Preclinical animal models like the rabbit Achilles tendon full transection model are commonly used to study therapies or treatments that are designed to improve tendon surgery and rehabilitation [1-3]. Although early active mobilization helps the transected Achilles tendon to regenerate and heal , immobilization is still often used at least at early time points post-operation either by application of botox  or by a common cast . Cast application involves many steps and hurdles like the appropriate tightness of the cast to avoid swelling of the limbs, the padding with soft tissue in order to prevent rubbing against the very sensitive and vulnerable rabbit skin (large clipped surface area for surgery) and also the optimum ankle angle required for an adhesion free tendon regeneration. For example, adhesion formation to the surrounding tissue during the healing process has been shown to be minimized by re-casting the Achilles tendon with a smaller angle after a 3-week period . Nevertheless, if casts are optimized from a healing point of view, the tolerance by the animals may differ a lot and in a parameter that is not primarily important to the clinical setting, among others: the cast’s color. Furthermore, we discuss implications of the cast’s composition on its cushiness and being tolerated by rabbits.
Materials and Methods
For this in vivo study, 9 Specific Pathogen Free (SPF) female New Zealand White rabbits aged 12 to 16 weeks were used (Charles River, Research Models and Services, Germany). All animals were housed in social groups of four individuals in four interconnected cages, each of them with a bottom area of 70 cm x 70 cm and a height of 62 cm (Indulab, Switzerland). The animals were maintained under controlled conditions: temperature 22 ± 1°C, 45 % relative humidity, 15 air changes per hour and a light/dark rhythm of 12 hours. The rabbits had free access to water (automatic water supply), autoclaved hay and straw ad libitum and to standard pellet diet (Kliba Nafag, Nr. 3410, Provimi Kliba AG, Switzerland). Ethical approval for the experiments was obtained from the veterinary office of Zurich, Switzerland (reference numbers 92/ 2009 and 193/ 2012 and 225/2015). Prior to surgery, all animals were acclimatized to their environment for 3 weeks. Four further naïve animals without surgery (not linked to that experiment) were given balls made of casting material (see below) as additional enrichment.
Achilles Tendon Repair and Cast Application
The rabbits received premedication with 65 mg/kg body weight Ketamine and 4 mg/kg Xy lazine. A venous catheter was inserted in the marginal ear vein. The rabbits were intubated with Propofol i.v. 1.0 mg/kg. Anaesthesia was maintained with 1-2% isoflurane. In order to ensure systemic analgesia during the time of operation, 0.2-0.3 mg/kg body weight Butorphanol (Dr. E. Graeub AG, Berne, Switzerland) was applied pre-operatively. The hind legs were shaved and cleaned with iodine. The Achilles tendon exposure was obtained through a paratendineal incision of cutis, subcutis and fascia. The medial and lateral M. gastrocnemius of the Achilles tendon complex were then sliced perpendicularly to the length of the tendon 2.0 cm above the calcaneus and the two tendon stumps were sutured (4-strand Becker suture) using a USP 4.0 polypropylene thread. Subsequently the wound was closed with a running suture (using a USP 6.0 polypropylene fibre) of the fascia and interrupted skin. Immediately post surgery, a Durogesic Matrix patch (Janssen-Cilag AG, Switzerland) was applied with 4.2 mg Fentanyl per patch in order to provide analgesia for about 72 hours with 25 μg/h Fentanyl.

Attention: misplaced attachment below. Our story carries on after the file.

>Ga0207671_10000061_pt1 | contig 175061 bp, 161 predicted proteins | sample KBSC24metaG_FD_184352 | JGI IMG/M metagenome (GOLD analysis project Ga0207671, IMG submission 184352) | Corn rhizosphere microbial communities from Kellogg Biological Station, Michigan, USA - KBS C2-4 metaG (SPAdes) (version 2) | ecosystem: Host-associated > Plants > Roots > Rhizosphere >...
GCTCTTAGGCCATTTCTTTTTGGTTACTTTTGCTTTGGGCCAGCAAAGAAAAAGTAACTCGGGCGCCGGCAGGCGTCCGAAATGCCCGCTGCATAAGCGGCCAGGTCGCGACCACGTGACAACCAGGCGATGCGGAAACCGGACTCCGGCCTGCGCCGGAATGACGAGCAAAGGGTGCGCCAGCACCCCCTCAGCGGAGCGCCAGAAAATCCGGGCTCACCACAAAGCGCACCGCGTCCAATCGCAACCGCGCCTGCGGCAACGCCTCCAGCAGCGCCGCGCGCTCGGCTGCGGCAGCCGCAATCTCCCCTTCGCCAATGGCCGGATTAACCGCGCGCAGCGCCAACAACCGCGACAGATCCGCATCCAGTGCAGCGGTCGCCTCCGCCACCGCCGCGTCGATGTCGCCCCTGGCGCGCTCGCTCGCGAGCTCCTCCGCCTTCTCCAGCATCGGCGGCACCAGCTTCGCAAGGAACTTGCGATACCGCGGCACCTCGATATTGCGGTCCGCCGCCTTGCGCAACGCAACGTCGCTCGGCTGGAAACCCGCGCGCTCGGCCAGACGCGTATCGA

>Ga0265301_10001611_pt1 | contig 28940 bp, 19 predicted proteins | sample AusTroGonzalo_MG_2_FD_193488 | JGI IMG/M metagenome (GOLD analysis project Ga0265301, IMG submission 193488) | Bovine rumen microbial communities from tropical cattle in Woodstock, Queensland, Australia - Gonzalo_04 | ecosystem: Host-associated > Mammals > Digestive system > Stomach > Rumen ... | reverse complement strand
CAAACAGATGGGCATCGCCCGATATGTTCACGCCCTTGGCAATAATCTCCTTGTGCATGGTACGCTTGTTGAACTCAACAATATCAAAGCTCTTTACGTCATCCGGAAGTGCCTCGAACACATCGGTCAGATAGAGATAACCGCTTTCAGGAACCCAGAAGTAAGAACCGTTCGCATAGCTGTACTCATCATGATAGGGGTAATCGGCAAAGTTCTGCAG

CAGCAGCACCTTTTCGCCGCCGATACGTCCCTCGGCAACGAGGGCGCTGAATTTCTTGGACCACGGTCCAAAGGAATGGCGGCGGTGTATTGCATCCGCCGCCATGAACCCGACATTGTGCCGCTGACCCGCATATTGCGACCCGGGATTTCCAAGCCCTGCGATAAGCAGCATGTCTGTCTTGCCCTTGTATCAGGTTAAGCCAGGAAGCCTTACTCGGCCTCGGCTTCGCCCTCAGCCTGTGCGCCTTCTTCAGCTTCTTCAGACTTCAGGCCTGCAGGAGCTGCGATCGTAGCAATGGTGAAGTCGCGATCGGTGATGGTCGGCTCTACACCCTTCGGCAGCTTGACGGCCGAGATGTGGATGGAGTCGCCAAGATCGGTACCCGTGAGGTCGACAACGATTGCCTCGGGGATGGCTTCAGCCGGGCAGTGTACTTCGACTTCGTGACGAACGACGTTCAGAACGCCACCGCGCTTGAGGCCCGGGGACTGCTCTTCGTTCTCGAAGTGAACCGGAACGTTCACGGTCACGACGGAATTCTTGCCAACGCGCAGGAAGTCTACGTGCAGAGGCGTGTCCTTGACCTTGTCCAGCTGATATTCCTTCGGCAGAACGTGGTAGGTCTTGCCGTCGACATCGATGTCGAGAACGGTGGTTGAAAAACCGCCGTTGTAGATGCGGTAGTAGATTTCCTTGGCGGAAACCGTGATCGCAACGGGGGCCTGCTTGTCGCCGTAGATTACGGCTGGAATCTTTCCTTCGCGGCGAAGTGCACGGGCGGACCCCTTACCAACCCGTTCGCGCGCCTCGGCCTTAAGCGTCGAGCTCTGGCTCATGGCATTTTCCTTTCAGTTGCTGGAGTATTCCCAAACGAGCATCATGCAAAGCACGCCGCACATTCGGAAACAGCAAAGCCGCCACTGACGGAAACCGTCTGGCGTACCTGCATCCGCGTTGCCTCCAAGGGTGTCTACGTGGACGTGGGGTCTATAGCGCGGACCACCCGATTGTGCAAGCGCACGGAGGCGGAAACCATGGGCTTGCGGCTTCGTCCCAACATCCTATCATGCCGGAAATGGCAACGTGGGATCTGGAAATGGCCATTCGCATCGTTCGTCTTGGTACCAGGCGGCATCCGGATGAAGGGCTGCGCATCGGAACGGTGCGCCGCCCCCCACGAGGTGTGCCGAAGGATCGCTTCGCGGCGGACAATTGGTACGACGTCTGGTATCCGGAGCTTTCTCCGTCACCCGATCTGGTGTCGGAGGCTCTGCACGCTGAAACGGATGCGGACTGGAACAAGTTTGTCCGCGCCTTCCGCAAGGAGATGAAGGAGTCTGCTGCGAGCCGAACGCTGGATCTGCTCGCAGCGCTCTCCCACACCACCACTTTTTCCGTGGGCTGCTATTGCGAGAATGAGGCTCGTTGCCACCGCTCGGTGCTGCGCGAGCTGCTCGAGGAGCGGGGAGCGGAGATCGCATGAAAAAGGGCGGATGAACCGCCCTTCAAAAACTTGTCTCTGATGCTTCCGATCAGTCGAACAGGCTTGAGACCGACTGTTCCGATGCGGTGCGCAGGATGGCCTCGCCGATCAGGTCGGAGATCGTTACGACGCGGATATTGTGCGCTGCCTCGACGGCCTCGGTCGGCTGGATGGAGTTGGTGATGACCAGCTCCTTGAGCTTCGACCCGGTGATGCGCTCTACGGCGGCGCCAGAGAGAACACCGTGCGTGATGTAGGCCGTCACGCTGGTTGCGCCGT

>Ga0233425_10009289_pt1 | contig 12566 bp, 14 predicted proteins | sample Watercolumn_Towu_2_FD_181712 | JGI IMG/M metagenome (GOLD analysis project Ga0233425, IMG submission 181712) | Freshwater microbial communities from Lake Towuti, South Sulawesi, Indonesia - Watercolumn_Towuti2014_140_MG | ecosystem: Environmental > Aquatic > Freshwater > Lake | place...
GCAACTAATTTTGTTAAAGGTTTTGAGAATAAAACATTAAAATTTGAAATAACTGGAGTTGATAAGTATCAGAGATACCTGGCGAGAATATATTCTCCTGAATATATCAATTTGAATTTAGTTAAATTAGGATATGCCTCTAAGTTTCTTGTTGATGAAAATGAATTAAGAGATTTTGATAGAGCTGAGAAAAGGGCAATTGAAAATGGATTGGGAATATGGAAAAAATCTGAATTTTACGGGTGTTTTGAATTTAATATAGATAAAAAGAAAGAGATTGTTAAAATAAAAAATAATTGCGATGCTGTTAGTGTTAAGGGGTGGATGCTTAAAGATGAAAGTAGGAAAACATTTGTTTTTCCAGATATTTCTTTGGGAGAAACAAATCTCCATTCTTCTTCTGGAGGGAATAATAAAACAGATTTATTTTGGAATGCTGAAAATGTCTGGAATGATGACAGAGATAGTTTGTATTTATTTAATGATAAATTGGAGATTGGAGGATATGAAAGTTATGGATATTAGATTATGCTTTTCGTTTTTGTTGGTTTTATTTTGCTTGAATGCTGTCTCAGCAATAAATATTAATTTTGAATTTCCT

Postoperative treatment included a first cast having an angle of 180° at the ankle. The angles at the ankle (from the knee to the ankle and from there to the toes) were measured with a goniometer. The cast was well padded: After application of Bactigras®, Elastomull® and cohesive bandage, a stocking was pulled over the leg. Then Terry Pad was used to pad it dorsally and ventrally. After a base coat with soft bandage, a Scotchcast™ conformable splint was applied dorsally as well as ventrally and covered by another softcast bandage (either dark blue, red or violet, all from 3M, (3M GmbH, Switzerland) or a black one from Nemoa, Allensbach, Switzerland). While softcast bandages from 3M had a fiberglass component, the one from Nemoa did not have any. The cast was changed after 3 weeks and the second cast removed after another 3 weeks. The second cast had a smaller angle of 150°. Great attention was paid to ensure that the cast was not too tight so that it would be well tolerated by the rabbits (no swelling of the digits).